Agadore's Case | Hiding in Plain Sight
Written by John C. Godbold, Jr., DVM and Jennifer F. Johnson VMD
Sometimes, what veterinarians see with their eyes and feel with their hands, do not always tell the whole picture. A few thermal images can give us much more information. Meet Agadore Sparticus, a Bullmastiff with hindlimb lameness.
A Limping Patient
Agadore was an 8 year-old spayed female bullmastiff, who presented for right hindlimb lameness that had been observed for one month. On physical examination, she had a body condition of 4/5 and she slid her back legs along when she walked. Palpation of her back legs revealed pain over her right hip, and she had enlargement of her right metatarsals. The doctor also noted a dermal mass on her right flank that was draining purulent material, and another dermal mass on her dorsal thoracic area. Both masses were suspected to be sebaceous cysts.
Her thermal images showed thermal asymmetry with hyperthermia over the stifle, hock and tarsus in the right rear, which corresponded to the symptoms and physical findings. You can also appreciate significant hypothermia over the left hip. (Figure 1 and 2). It looks like everything is pointing towards arthritis of the right stifle and hock.
More Information is Gathered
In addition, the thermal images give us information about the dermal masses. The dorsal thoracic mass is visible as a discrete hypothermic area (Black arrow Figure 3), while the draining mass on the right lateral flank is hyperthermic (Black arrow, Figure 2). These are excellent representations which demonstrate the typical physiology of subcutaneous growths. Most benign, superficial growths have less vascularization and will be hypothermic, while infected, inflamed areas with increased circulation will show hyperthermia. Malignant growths are often hyperthermic as well. In this patient, the right lateral flank mass was definitively diagnosed as an infected sebaceous cyst, while the dorsal mass was a benign, sebaceous cyst.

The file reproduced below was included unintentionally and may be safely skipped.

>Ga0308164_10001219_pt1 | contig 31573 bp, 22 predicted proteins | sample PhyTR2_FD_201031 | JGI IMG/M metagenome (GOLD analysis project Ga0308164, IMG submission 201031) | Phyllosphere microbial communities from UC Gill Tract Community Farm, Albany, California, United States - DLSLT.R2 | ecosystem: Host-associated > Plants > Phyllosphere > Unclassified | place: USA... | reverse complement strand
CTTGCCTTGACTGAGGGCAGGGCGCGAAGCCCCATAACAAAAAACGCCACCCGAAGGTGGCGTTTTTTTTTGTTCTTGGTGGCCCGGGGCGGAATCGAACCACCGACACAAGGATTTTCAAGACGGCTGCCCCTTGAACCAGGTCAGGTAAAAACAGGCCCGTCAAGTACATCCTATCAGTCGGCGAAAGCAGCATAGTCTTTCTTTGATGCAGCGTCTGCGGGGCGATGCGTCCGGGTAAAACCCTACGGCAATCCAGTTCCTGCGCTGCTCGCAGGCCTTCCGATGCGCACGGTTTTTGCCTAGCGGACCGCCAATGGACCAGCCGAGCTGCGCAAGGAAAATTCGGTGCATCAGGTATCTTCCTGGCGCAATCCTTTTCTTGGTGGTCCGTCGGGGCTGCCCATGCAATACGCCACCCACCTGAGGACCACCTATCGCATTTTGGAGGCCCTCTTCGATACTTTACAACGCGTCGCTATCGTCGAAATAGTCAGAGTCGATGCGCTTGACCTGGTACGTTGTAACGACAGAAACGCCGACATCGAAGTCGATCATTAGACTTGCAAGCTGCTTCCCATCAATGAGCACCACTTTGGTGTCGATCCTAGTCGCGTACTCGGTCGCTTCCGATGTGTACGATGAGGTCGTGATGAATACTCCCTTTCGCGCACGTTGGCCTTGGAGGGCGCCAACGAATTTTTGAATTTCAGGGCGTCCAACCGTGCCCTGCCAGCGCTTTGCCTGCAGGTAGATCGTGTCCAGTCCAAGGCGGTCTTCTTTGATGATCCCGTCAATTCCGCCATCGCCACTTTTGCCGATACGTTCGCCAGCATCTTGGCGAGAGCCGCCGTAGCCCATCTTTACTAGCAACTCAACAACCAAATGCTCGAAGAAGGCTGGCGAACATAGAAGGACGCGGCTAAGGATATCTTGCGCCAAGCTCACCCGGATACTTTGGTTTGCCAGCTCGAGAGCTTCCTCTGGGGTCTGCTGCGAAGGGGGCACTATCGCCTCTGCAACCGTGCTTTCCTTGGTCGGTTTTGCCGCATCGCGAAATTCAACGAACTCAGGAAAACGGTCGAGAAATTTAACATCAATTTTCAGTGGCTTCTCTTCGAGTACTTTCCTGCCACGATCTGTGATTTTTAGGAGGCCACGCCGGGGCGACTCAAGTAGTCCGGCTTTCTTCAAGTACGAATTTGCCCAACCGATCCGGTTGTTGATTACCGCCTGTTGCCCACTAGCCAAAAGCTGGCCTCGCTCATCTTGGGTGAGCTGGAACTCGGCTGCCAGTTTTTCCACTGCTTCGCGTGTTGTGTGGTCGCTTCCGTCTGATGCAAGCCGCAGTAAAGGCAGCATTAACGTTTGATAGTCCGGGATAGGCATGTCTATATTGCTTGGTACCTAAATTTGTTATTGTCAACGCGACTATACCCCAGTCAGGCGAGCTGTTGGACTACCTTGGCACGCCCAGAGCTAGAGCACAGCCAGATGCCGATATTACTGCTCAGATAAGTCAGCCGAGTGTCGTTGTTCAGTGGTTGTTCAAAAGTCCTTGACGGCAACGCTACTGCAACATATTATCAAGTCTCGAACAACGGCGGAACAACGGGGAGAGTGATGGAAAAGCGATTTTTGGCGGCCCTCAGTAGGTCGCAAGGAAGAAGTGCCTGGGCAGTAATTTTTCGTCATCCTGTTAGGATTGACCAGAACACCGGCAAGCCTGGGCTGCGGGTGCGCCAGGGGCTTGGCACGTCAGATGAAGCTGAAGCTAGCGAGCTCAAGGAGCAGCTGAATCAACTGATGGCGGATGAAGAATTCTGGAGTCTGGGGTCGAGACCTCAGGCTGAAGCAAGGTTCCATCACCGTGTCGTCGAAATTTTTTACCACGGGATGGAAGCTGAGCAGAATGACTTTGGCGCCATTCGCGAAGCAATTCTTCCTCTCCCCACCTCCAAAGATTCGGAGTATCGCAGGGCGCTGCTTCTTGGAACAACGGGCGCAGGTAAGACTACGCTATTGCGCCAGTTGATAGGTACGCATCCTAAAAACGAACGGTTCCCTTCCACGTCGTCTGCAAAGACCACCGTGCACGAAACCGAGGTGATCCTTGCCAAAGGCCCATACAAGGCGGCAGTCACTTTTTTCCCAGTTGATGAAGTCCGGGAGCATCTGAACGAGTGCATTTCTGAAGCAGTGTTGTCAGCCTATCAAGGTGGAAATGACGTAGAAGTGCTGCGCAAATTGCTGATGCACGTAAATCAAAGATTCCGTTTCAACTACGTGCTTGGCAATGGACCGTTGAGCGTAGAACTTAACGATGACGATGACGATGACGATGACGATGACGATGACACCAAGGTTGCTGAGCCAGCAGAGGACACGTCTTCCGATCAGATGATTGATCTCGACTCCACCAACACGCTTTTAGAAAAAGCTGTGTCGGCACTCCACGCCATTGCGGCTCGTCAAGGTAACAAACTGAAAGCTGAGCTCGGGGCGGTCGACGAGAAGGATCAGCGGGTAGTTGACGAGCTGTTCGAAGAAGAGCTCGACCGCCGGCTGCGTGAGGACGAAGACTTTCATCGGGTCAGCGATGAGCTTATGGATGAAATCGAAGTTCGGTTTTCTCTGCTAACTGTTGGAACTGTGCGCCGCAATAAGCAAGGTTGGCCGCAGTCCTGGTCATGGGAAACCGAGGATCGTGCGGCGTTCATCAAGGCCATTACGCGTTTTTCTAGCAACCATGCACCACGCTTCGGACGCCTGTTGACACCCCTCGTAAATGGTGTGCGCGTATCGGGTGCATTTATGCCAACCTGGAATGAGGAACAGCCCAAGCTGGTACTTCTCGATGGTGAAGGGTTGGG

Hypothermia is Significant
It is important to examine the entire patient when performing a physical exam, and the same rule applies to a thermal examination. In Agadore’s case, the final image offers more information, and speaks loudly (Figure 4). The posterior to anterior view of her hindlimbs revealed a large, focal area of hypothermia over the caudal aspect of the left thigh. The hypothermia is significant and decreased blood flow to the area offers a valuable clue. Nerve dysfunction, or neuropathy, will result in a loss of sympathetic inhibition, which causes peripheral vasoconstriction. When evaluating thermographs, marked hypothermia such as we see in this patient, should suggest we look for a neurologic cause. This area of the hindlimb is innervated by the caudal cutaneous femoral nerve, which originates in the L7-S1 area of the spinal cord. This image indicates the need for a more in-depth neurological examination and further diagnostic images of the lumbar and sacral areas.
Seeing the Entire Patient
Agadore demonstrates the great benefit of using thermal imaging in veterinary practice. While the history and physical examination pointed towards osteoarthritis of the right hindlimb, thermal images showed us a bigger picture. This is a great case where the pet owner could understand the need for further diagnostics involving the lumbosacral spine. Pinpointing all areas of disease will aid in treatment and pain relief, allowing for better patient outcomes and quality of life.
Thanks to Lori Keeler DVM, Willow Park Animal Clinic, Calgary AB
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